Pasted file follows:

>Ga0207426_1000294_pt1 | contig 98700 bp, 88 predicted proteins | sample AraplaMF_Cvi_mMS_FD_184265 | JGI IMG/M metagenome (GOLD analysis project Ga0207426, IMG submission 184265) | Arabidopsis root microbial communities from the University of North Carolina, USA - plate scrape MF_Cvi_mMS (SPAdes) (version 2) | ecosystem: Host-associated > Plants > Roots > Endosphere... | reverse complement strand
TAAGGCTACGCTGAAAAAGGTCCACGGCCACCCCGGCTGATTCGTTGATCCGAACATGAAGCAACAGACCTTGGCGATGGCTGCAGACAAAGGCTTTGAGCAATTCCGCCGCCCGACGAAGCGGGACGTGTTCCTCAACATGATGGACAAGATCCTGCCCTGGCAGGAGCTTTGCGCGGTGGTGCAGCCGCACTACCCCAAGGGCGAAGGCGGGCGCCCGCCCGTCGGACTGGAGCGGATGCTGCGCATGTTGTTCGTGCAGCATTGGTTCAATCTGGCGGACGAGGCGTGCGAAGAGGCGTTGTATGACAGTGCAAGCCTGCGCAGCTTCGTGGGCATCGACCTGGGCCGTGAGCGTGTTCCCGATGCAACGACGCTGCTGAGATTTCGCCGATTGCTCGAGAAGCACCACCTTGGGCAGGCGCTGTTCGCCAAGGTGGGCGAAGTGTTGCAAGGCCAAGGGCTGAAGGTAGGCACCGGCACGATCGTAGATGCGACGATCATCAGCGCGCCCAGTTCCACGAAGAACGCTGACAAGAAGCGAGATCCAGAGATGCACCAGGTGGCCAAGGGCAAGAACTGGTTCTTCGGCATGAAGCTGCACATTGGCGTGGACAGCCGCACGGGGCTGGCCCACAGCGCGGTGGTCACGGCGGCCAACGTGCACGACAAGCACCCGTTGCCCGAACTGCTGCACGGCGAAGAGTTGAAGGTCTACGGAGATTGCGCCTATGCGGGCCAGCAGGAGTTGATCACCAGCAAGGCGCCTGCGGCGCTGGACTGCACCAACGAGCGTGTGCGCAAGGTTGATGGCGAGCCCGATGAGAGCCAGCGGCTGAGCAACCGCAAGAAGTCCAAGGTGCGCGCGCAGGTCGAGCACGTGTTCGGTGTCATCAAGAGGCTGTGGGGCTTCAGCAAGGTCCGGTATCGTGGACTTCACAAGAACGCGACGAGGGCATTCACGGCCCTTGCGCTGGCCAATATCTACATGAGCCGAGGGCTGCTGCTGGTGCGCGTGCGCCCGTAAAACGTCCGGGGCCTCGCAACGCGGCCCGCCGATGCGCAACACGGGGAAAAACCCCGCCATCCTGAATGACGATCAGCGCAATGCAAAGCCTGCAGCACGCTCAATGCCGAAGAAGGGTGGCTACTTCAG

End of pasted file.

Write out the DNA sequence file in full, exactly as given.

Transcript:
>Ga0207426_1000294_pt1 | contig 98700 bp, 88 predicted proteins | sample AraplaMF_Cvi_mMS_FD_184265 | JGI IMG/M metagenome (GOLD analysis project Ga0207426, IMG submission 184265) | Arabidopsis root microbial communities from the University of North Carolina, USA - plate scrape MF_Cvi_mMS (SPAdes) (version 2) | ecosystem: Host-associated > Plants > Roots > Endosphere... | reverse complement strand
TAAGGCTACGCTGAAAAAGGTCCACGGCCACCCCGGCTGATTCGTTGATCCGAACATGAAGCAACAGACCTTGGCGATGGCTGCAGACAAAGGCTTTGAGCAATTCCGCCGCCCGACGAAGCGGGACGTGTTCCTCAACATGATGGACAAGATCCTGCCCTGGCAGGAGCTTTGCGCGGTGGTGCAGCCGCACTACCCCAAGGGCGAAGGCGGGCGCCCGCCCGTCGGACTGGAGCGGATGCTGCGCATGTTGTTCGTGCAGCATTGGTTCAATCTGGCGGACGAGGCGTGCGAAGAGGCGTTGTATGACAGTGCAAGCCTGCGCAGCTTCGTGGGCATCGACCTGGGCCGTGAGCGTGTTCCCGATGCAACGACGCTGCTGAGATTTCGCCGATTGCTCGAGAAGCACCACCTTGGGCAGGCGCTGTTCGCCAAGGTGGGCGAAGTGTTGCAAGGCCAAGGGCTGAAGGTAGGCACCGGCACGATCGTAGATGCGACGATCATCAGCGCGCCCAGTTCCACGAAGAACGCTGACAAGAAGCGAGATCCAGAGATGCACCAGGTGGCCAAGGGCAAGAACTGGTTCTTCGGCATGAAGCTGCACATTGGCGTGGACAGCCGCACGGGGCTGGCCCACAGCGCGGTGGTCACGGCGGCCAACGTGCACGACAAGCACCCGTTGCCCGAACTGCTGCACGGCGAAGAGTTGAAGGTCTACGGAGATTGCGCCTATGCGGGCCAGCAGGAGTTGATCACCAGCAAGGCGCCTGCGGCGCTGGACTGCACCAACGAGCGTGTGCGCAAGGTTGATGGCGAGCCCGATGAGAGCCAGCGGCTGAGCAACCGCAAGAAGTCCAAGGTGCGCGCGCAGGTCGAGCACGTGTTCGGTGTCATCAAGAGGCTGTGGGGCTTCAGCAAGGTCCGGTATCGTGGACTTCACAAGAACGCGACGAGGGCATTCACGGCCCTTGCGCTGGCCAATATCTACATGAGCCGAGGGCTGCTGCTGGTGCGCGTGCGCCCGTAAAACGTCCGGGGCCTCGCAACGCGGCCCGCCGATGCGCAACACGGGGAAAAACCCCGCCATCCTGAATGACGATCAGCGCAATGCAAAGCCTGCAGCACGCTCAATGCCGAAGAAGGGTGGCTACTTCAG